The Gazette from Montreal, Quebec, Canada on October 31, 2013 · 15
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The Gazette from Montreal, Quebec, Canada · 15

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Montreal, Quebec, Canada
Issue Date:
Thursday, October 31, 2013
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15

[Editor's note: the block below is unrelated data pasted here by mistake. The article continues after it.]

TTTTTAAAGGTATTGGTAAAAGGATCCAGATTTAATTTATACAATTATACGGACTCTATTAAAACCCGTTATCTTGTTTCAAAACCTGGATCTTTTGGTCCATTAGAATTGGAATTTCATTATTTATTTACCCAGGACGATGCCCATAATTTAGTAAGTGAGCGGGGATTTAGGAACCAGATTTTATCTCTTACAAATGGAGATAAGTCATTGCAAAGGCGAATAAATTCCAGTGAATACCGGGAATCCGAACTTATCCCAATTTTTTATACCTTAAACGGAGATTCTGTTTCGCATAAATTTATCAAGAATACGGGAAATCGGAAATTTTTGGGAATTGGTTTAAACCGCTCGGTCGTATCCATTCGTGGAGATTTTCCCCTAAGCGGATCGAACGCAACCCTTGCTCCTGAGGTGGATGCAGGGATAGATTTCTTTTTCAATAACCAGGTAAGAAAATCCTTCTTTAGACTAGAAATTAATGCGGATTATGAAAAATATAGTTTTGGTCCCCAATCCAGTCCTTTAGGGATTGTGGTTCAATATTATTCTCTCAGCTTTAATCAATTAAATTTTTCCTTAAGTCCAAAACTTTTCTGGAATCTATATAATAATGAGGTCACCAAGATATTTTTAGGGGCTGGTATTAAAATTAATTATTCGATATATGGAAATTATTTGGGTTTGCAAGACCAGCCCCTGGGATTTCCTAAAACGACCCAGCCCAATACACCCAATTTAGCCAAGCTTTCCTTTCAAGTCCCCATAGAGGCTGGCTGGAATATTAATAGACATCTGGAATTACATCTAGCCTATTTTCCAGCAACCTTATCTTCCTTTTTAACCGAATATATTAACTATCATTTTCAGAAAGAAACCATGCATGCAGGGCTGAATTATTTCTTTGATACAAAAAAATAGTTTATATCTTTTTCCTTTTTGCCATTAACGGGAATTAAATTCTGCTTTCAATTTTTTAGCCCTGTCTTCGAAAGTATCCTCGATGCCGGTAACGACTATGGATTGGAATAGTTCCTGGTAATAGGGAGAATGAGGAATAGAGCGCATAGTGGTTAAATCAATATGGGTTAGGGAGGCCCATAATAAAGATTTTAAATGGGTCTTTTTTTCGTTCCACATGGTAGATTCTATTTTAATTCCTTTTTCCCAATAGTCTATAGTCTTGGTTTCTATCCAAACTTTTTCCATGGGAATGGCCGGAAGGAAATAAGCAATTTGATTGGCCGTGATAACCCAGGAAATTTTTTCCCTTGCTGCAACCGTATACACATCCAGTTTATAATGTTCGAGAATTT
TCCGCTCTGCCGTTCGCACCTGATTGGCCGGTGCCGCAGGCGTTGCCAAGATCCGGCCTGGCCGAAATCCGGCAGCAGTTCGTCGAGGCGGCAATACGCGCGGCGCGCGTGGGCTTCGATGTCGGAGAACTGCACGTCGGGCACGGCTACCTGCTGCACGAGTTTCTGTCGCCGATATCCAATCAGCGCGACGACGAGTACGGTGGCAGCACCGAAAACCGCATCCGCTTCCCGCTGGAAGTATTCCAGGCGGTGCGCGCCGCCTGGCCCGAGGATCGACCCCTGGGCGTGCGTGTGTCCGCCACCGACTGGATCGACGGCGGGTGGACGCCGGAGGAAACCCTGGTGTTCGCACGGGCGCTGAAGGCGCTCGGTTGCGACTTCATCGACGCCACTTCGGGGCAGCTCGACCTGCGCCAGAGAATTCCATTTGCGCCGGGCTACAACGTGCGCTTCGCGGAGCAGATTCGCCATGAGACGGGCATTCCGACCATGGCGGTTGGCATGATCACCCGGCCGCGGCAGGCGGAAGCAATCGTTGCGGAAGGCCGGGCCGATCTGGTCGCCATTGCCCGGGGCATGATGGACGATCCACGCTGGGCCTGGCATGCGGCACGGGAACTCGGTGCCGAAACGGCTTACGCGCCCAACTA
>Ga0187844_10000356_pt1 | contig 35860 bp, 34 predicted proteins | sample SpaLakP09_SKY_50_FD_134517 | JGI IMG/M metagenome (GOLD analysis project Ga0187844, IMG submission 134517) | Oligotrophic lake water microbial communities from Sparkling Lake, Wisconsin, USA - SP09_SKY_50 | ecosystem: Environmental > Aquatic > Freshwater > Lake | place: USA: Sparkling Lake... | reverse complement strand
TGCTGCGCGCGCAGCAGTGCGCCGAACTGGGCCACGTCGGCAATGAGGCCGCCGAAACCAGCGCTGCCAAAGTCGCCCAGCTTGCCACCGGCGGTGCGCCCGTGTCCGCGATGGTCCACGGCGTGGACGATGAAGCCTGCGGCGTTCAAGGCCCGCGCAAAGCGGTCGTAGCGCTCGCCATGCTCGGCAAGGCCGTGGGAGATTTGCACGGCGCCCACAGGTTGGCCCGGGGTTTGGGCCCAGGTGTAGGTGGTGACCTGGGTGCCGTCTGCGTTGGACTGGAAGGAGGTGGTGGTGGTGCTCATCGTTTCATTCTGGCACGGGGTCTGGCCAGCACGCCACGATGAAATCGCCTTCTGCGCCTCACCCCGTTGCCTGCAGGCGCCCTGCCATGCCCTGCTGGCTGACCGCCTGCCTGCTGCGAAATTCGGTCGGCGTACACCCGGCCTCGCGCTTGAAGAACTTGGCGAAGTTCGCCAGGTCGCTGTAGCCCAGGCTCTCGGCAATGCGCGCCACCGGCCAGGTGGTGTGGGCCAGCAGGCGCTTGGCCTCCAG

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THE GAZETTE montrealgazette.com THURSDAY, OCTOBER 31, 2015 WORLD C'Jtjfr-5 S-'Lj- , - , l- j..a ' ' t . ! fr. If ' - 7 - People gather during the official Norwegian town sees the light THE PLAN TO USE MARK LEWIS THE ASSOCIATED PRESS STAVANCER, NORWAY Residents of the small Norwegian town of Rjukan have finally seen the light. Tucked in between steep mountains, the town is normally shrouded in shadow for almost six months a year, with residents having to catch a cable car to the top of a nearby precipice to get a fix of midday vitamin D. But on Wednesday faint rays from the winter sun for the first time reached the town's market square, thanks to three 17-square-metre mirrors placed on a mountain. Cheering families, some on sun loungers, drinking cocktails and waving Norwegian flags, donned shades as the sun crept from behind a cloud to hit the mirrors and reflect down onto the faces of delighted children below. TV footage of the event showed the centre of the crowded square light up a touch, but not as if hit by direct sunlight. Still, residents said the effect was noticeable. "Before when it was a fine day, you would see that the sky was blue and you knew that the sun was shining. Dark matter eludes physics experimenters Unseen material is crucial to current model of universe SETH BORENSTEIN and CHET BROKAW THE ASSOCIATED PRESS lead, s.d. - Nearly a mile underground in an abandoned gold mine, one of the most important quests in physics has come up empty-handed in the search for the elusive substance known as dark matter, scientists announced Wednesday The most advanced Earth-based search for the mysterious material that has mass but cannot be seen turned up "absolutely no signal" of dark matter, said Richard Gaitskell of Brown University, a scientist working on the Large Underground Xenon experi v If V. IF 4 irarr irsnr J . . opening of giant sun-reflecting AN ARRAY OF LARGE Three giant mirrors erected on towards the centre of the town. But you couldn't quite see it. It was very frustrating," said Karin Roe, from the local tourist office. "This feels warm. When there is no time to get to the top of the mountains on weekdays, it will be lovely to come out for an hour and feel this warmth on my face." Like much of Scandinavia, ment. A detector attached to the International Space Station has so far also failed to find any dark matter. Physicists published their initial findings Wednesday after the experiment's first few months of operation at the Sanford Underground Research Facility, which was built in the former Home-stake gold mine in South Dakota's Black Hills. With 1,400 metres of earth helping screen out background radiation, scientists tried to trap dark matter, which they hoped would be revealed in the form of weakly interacting massive particles, nicknamed WIMPS. The search, using the most sensitive equipment in the world, tried looking for the light fingerprint of a WIMP bouncing off an atomic nucleus of xenon cooled to minus 101 C. But nothing was found, said co-investigator Daniel f.ftVB- II"' .ViUtf .'L' ' : ii ' '' i .-, , 1 LrfX ! ' mirrors in the town of Rjukan, MIRRORS to bring winter sun to mountain-shaded Rjukan was cooked up 100 years ago TORE MEEKAFPGETTY IMAGES the mountainside above Rjukan, Norway, reflect sunshine the town of Rjukan often is freezing throughout the winter, but on Wednesday it was 7Cthere. The Italian town of Vigan-ella has a similar, but smaller, sunmirror. The plan to illuminate Rjukan was cooked up 100 years ago by the Norwegian industrialist Sam Eyde, who built McKinsey, a physicist at Yale University. The team plans to keep looking for another year, but McKinsey and Gaitskell were not optimistic about finding dark matter with the current setup. They are already planning to build a more sensitive experiment on the site, using a bigger tank of xenon. "The short story is that we didn't see dark matter interacting," McKinsey said. The lab, in a bright, clean space at the end of anoldmin-ing tunnel filled with pipes and electric cables, is reached by a 10-minute ride in an elevator that once carried miners. Gaitskell and McKinsey said the experiment has far less radiation interference from cosmic rays than any other dark-matter lab. Essentially, scientists are searching for something they are fairly sure exists and is crucial to the entire universe. But they do not know what v - Norway, on Wednesday. the town to provide workers for a hydroelectric plant he located at the foot of a nearby waterfall. The renowned engineer never saw his plan become reality, but his plant and the Telemark town he founded developed a special affection in the Norwegian imagination as the site of the coun 14 iu Tftfci-gr- -1 ' - T Mi g!r ;W CHET BROKEWTHE ASSOCIATED PRESS Richard Gaitskell from Brown University explains an experiment being conducted in an abandoned gold mine. it looks like or where to find it And they are not sure if it's a bunch of light particles that weakly interact or if it is more like a black hole. "We are really searching in the dark in a way," said Harvard University physicist Avi Loeb, who is not part of the LUX team. V.' f Afca i- try's most famous wartime escapade. Occupied by the Germans during the Second World War, the factory was a staging post in Hitler's quest for the atomic bomb. The story of how 12 Norwegian saboteurs parachuted into the nearby tundra and survived freezingtemper- "It will be lovely to come out for an hour and feel this warmth on my face. " Karin Roe, Rjukan resident atures to destroy the factory's "heavy water" plant inspired a 1965 Hollywood film, The Heroes of Telemark, and is being turned into a 10-part TV series by Oscar-winning director Danny Boyle. In contrast to the shadow cast over Europe by Hitler's plan for an atomic weapon, the three mirrors ironically being remotely controlled from Germany captured the sunlight and sent it in an ellipse that iUuminated about one-third of the square below. A band encouraged a cloud that weakened the effect to move away with the song, Let , mifrniMi nr i Mimirnr But they keep looking. Gaitskell has been hunting for dark matter for 25 years, originally thinking the effort would take five years. "It's like the pursuit of the Holy Grail, but hopefully this has a different outcome." Even more so than the recently discovered Higgs A15 "-.?-.-. T"V KRISTER SOERBOEAFPGETTY IMAGES the Sunshine In. Jan-Anders Dam-Nielsen, director of the Norwegian Industrial Museum, located on the site of the famous factory, said the solar experiment would mark another chapter in the history of Rjukan. "Soon we will celebrate 70 years since the saboteurs struck the factory," he said. "Then we will think about how we mark this. This is a really important day in the history of this town. And like the mirrors reflected the sun, we will reflect this in the museum." Helicoptered in and installed 450 metres above the town square, the $850,000 US computer-controlled mirrors, or heliostats, are more commonly used to create solar power in sun-drenched regions of the Middle East. Here, the solar energy the heliostats capture is used to power their tilting trajectory as they follow the sun's brief dash across the Norwegian winter sky. The century-old idea was revived in 2005 by Martin Andersen, an artist and resident of the town, who helped raise the sponsorship money. The lion's share has come from Norsk Hydro, the company founded by Sam Eyde. in mine Boson, dark matter is central to the universe. "Dark matter holds every cosmic structure in the universe together," including our own galaxy, said University of Chicago cosmologist Michael Turner, president of the American Physical Society. Turner was not part of the LUX study. About one-quarter of the universe is comprised of dark matter five times that of the ordinary matter that makes up everything we see. Dark matter is often defined by what it isn't: something that can be seen and something that is energy. Researchers are pretty sure dark matter exists, but they are not certain what it is made of or how it interacts with ordinary matter. Dark matter is vital to all the scientific theories explaining how the universe is expanding and how galaxies interact and move. 1 I